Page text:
EXCAVATION in Somerset have revealed a gruesome glimpse of Iron-Age Britain.
Archaeologists have discovered evidence of a massacre involving hundreds, if not thousands of people, with some of the slaughtered bodies being stripped of their flesh or chopped up.
Human remains unearthed from an ancient site near Yeovil have cut marks, often in multiple rows, and occurring at the ends of important joints.
"It is as if they were trying to separate pieces of the body", according to Dr Marcus Brittain, the Cambridge archaeologist and head of a major excavation of Britain’s largest Iron-Age hill fort, Ham Hill. Read more.
Archaeologists from the Universities of Cambridge and Cardiff are currently undertaking their third, and final, round of excavations at Ham Hill, Britain’s biggest Iron-Age hill fort.
An excavation at Ham Hill, the largest Iron-Age hill fort in Britain, has revealed more about how the ancient structure was developed by its defenders in response to the Roman invasion.
Researchers have been studying the fort, which covers more than 80 hectares of the Somerset countryside, for the past three years in an attempt to understand more about its function, and how such a large structure was defended by the local population. Read more.
Archaeologists have discovered the remains of an Iron Age “loch village” in Wigtownshire, the first of its kind to be found in Scotland.
Experts believe it could be “Scotland’s Glastonbury”, a reference to the lake village in Somerset.
The excavation was part-financed with £15,000 from Historic Scotland.
Culture Secretary Fiona Hyslop described the village discovery at Black Loch of Myrton as “an exciting and unexpected find”.
The dig was carried out this summer by AOC Archaeology Group, which hopes to use the pilot excavation as the starting point for a broader programme of archaeological activity. Read more.
A boat neck sweater made of warm wool and woven in diamond twill was a dominating fashion trend among reindeer hunters 1,700 years ago, according to researchers who have investigated an extremely well preserved Iron Age tunic found two years ago under melting snow in Norway.
Announced last March, the finding has been detailed in the current issue of the journal Antiquity.
“Due to global warming, rapid melting of snow patches and glaciers is taking place in the mountains of Norway as in other parts of the world, and hundreds of archaeological finds emerge from the ice each year,” Marianne Vedeler, from the University of Oslo, Norway, and Lise Bender Jørgensen, from the Norwegian University of Science and Technology in Trondheim, wrote. Read more.
Researchers from Tel Aviv University have unearthed the remains of massive ancient fortifications built around an Iron-Age Assyrian harbor in present-day Israel.
At the heart of the well-preserved fortifications is a mud-brick wall up to more than 12 feet wide and 15 feet high. The wall is covered in layers of mud and sand that stretch for hundreds of feet on either side. When they were built in the eighth century B.C.E., the fortifications formed a daunting crescent-shaped defense for an inland area covering more than 17 acres.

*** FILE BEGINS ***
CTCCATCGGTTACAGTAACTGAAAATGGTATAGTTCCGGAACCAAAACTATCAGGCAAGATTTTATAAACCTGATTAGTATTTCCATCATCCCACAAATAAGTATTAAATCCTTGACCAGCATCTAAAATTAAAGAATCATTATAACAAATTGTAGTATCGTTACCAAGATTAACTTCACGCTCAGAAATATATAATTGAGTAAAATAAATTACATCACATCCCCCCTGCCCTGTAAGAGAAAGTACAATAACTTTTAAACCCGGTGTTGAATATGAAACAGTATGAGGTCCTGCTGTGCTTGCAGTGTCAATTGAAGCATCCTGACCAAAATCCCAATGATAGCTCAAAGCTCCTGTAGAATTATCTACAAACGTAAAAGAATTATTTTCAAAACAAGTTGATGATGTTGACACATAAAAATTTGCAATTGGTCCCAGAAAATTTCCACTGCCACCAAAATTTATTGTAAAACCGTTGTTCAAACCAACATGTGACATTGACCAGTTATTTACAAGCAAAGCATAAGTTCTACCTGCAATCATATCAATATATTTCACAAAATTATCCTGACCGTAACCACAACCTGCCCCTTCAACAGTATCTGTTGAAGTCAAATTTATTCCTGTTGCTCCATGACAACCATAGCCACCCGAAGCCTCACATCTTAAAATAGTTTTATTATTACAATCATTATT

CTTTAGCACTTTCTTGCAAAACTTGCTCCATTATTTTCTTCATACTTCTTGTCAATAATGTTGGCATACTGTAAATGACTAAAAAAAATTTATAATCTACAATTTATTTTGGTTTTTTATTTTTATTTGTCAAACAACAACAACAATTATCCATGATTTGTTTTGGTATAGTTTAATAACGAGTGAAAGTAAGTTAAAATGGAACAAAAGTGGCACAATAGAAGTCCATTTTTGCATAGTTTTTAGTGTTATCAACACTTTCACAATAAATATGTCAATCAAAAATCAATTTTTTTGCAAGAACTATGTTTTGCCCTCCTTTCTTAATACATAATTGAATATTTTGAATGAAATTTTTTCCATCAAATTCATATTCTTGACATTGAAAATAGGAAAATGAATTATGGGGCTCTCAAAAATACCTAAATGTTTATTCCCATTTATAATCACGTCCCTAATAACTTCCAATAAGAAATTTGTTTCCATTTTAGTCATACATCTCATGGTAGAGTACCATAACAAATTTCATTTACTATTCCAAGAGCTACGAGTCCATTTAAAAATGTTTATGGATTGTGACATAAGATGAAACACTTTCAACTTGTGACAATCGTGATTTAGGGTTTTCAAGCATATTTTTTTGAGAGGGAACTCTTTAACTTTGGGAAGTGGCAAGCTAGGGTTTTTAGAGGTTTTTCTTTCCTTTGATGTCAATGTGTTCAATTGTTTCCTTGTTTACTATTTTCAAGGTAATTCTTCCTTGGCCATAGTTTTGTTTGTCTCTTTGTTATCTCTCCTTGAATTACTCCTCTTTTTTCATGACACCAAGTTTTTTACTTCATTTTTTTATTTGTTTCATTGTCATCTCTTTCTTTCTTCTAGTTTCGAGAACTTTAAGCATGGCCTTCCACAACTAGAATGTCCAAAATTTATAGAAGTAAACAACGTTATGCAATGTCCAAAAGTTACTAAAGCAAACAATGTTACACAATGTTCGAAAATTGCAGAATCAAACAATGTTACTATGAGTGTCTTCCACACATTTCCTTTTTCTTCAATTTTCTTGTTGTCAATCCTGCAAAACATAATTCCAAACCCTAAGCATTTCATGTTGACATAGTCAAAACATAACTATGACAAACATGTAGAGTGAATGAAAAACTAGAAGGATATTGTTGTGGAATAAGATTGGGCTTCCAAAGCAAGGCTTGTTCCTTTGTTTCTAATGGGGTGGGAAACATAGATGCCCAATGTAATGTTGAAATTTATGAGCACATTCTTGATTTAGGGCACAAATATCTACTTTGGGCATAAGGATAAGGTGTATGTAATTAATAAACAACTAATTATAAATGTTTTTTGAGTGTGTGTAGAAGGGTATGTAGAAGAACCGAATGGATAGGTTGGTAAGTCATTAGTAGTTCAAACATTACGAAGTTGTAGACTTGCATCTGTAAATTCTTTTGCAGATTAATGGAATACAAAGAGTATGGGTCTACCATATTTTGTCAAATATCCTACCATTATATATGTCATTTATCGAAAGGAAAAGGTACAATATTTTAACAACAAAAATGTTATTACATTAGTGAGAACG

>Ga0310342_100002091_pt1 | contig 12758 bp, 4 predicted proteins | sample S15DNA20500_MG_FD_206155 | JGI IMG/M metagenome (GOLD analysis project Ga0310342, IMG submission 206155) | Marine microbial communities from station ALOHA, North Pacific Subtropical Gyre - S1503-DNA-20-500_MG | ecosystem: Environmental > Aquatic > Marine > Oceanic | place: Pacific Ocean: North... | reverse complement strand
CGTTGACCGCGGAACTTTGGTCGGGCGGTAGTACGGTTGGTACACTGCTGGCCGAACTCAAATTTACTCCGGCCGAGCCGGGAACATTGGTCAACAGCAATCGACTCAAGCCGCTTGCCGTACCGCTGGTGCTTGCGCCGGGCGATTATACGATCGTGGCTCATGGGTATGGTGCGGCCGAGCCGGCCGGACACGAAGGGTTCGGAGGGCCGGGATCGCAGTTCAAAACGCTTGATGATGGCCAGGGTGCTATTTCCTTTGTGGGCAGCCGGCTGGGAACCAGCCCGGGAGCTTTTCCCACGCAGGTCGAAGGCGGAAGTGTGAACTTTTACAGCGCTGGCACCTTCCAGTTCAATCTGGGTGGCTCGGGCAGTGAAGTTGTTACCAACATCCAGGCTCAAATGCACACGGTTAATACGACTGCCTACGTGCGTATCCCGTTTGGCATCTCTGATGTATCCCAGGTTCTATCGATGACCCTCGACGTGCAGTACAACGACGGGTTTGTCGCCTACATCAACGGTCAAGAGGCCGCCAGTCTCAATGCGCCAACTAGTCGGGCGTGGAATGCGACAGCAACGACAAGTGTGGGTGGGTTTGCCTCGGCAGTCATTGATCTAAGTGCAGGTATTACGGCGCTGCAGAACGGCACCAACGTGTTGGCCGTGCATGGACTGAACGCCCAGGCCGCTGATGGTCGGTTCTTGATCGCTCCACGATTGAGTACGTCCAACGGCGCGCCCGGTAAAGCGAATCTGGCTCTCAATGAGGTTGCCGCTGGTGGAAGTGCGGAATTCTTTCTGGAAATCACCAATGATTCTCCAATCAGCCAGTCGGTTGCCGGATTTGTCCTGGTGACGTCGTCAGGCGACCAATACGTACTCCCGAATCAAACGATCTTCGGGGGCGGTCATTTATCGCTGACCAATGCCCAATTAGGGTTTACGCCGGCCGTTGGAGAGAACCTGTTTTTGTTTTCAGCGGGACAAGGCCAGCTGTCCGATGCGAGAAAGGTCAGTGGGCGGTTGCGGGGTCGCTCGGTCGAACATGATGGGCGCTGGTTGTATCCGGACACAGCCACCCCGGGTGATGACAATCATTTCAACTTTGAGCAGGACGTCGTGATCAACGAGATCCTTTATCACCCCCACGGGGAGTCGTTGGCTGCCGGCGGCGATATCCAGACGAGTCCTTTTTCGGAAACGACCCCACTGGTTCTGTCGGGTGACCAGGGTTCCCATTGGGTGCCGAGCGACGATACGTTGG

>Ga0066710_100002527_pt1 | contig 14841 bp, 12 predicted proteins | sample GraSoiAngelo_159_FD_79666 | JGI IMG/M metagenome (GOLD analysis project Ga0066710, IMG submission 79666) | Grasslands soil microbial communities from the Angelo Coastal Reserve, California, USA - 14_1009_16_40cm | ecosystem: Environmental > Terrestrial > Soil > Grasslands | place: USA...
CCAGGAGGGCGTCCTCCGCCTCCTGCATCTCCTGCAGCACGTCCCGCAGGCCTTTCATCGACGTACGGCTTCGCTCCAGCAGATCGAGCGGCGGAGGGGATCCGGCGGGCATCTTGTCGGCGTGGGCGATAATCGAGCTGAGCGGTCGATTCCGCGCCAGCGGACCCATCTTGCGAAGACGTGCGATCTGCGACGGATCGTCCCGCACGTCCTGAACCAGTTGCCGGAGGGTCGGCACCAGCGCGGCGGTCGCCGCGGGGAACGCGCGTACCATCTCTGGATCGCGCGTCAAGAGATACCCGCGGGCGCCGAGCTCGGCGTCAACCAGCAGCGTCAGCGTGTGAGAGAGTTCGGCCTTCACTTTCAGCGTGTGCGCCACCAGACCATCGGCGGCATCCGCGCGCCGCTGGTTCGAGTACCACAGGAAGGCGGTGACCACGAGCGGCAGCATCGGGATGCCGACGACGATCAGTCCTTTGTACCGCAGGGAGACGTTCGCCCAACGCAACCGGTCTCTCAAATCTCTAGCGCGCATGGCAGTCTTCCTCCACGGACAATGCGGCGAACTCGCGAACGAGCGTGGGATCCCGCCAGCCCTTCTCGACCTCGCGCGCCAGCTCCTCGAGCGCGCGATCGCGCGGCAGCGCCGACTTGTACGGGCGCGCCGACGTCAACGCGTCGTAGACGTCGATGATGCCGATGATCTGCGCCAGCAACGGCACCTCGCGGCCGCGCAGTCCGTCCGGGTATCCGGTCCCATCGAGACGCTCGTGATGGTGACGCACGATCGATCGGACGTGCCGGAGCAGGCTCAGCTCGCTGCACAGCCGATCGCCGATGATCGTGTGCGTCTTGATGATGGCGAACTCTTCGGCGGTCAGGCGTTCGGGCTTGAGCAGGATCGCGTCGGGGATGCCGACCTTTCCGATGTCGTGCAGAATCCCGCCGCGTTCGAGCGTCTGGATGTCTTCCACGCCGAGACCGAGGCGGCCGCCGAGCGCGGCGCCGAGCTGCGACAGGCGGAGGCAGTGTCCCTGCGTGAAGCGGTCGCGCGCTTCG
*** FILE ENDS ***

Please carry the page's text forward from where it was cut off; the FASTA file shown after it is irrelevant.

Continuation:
The finding comes at the end of the first excavation season at the Ashdod-Yam archaeological dig in the contemporary Israeli coastal city of Ashdod, just south of Tel Aviv. Dr. Alexander Fantalkin of TAU’s Department of Archaeology and Ancient Near Eastern Cultures is leading the project on behalf of the Sonia and Marco Nadler Institute of Archaeology. Read more.
Archaeologists have uncovered a Roman shrine at Rutland Water nature reserve.
The team from Northamptonshire Archaeology investigated the site ahead of a 240-acre extension to the reserve by Anglian Water.
They found the remains of an Iron Age farmstead, and a shrine dating from about AD100.
Jo Everitt, Anglian Water’s environment and heritage assessor, said: “Finding Roman shrines is not the norm, so we were delighted.”
Roman sites had been found in the area at Collyweston Great Woods, 14km (eight miles) to the south-east of Rutland, and another to the north-west of Rutland Water, near Oakham. Read more.
Archaeologists are starting a dig in Cardiff at what is being classed as a significant Iron Age hill fort.
Limited trial excavations at the fort in Ely, next to a link road from the M4 in the west of the city, took place last year.
Evidence of Iron Age pottery was found along with Bronze Age and Roman activity as well as Norman ringwork.
The Norman fort is next to a 13th Century church which is now a fragile ruin.
It is believed the fort was once a stronghold of the powerful Silurian tribe who inhabited this part of Wales before the arrival of the Romans.
Dr Dave Wyatt, a lecturer in early medieval history and community outreach at Cardiff University, is behind the project. Read more.
Historical treasures discovered during archaeological work at the Arla Foods dairy site will be on display at a public open evening later this month.
People are invited to view Iron Age and Roman artefacts uncovered during the archaeological study of the site which will include pottery, metalwork, coins and jewellery as well as images of skeletons found in burial sites.
The 12-week study by Prospect Archaeology was completed in February 2012 and revealed late Iron Age, early Roman and later Roman enclosures, as well as 10 inhumation burials and five cremation burials.
Although the settlement was low status, large quantities of pottery, a ‘dolphin’ brooch and a bronze cosmetic implement were all recovered. Read more.